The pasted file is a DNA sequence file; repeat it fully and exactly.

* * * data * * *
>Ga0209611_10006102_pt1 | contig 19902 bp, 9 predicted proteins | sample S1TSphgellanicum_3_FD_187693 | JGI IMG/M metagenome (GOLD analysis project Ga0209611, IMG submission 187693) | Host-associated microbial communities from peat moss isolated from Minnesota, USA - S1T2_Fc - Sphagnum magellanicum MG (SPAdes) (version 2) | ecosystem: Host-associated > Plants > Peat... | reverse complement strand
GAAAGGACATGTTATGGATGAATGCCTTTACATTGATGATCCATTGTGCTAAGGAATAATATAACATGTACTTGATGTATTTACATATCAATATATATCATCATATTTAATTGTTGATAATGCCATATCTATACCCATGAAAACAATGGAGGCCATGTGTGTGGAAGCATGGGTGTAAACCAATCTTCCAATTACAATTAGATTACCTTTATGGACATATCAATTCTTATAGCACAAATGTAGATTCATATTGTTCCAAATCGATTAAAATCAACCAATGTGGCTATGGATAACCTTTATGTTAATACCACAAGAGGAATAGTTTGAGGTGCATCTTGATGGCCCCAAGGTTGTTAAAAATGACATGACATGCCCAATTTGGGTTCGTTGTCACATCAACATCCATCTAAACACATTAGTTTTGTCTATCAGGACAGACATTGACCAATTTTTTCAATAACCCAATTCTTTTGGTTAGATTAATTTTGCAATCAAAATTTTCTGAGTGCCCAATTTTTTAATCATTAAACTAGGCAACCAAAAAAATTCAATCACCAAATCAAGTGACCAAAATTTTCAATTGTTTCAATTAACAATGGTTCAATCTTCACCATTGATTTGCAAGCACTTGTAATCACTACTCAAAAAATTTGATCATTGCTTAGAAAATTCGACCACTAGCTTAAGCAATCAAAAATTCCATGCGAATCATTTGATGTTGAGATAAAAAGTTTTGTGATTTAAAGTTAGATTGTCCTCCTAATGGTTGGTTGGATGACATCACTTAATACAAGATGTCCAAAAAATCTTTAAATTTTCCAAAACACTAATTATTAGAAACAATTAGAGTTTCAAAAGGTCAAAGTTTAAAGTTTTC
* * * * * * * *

>Ga0209611_10006102_pt1 | contig 19902 bp, 9 predicted proteins | sample S1TSphgellanicum_3_FD_187693 | JGI IMG/M metagenome (GOLD analysis project Ga0209611, IMG submission 187693) | Host-associated microbial communities from peat moss isolated from Minnesota, USA - S1T2_Fc - Sphagnum magellanicum MG (SPAdes) (version 2) | ecosystem: Host-associated > Plants > Peat... | reverse complement strand
GAAAGGACATGTTATGGATGAATGCCTTTACATTGATGATCCATTGTGCTAAGGAATAATATAACATGTACTTGATGTATTTACATATCAATATATATCATCATATTTAATTGTTGATAATGCCATATCTATACCCATGAAAACAATGGAGGCCATGTGTGTGGAAGCATGGGTGTAAACCAATCTTCCAATTACAATTAGATTACCTTTATGGACATATCAATTCTTATAGCACAAATGTAGATTCATATTGTTCCAAATCGATTAAAATCAACCAATGTGGCTATGGATAACCTTTATGTTAATACCACAAGAGGAATAGTTTGAGGTGCATCTTGATGGCCCCAAGGTTGTTAAAAATGACATGACATGCCCAATTTGGGTTCGTTGTCACATCAACATCCATCTAAACACATTAGTTTTGTCTATCAGGACAGACATTGACCAATTTTTTCAATAACCCAATTCTTTTGGTTAGATTAATTTTGCAATCAAAATTTTCTGAGTGCCCAATTTTTTAATCATTAAACTAGGCAACCAAAAAAATTCAATCACCAAATCAAGTGACCAAAATTTTCAATTGTTTCAATTAACAATGGTTCAATCTTCACCATTGATTTGCAAGCACTTGTAATCACTACTCAAAAAATTTGATCATTGCTTAGAAAATTCGACCACTAGCTTAAGCAATCAAAAATTCCATGCGAATCATTTGATGTTGAGATAAAAAGTTTTGTGATTTAAAGTTAGATTGTCCTCCTAATGGTTGGTTGGATGACATCACTTAATACAAGATGTCCAAAAAATCTTTAAATTTTCCAAAACACTAATTATTAGAAACAATTAGAGTTTCAAAAGGTCAAAGTTTAAAGTTTTC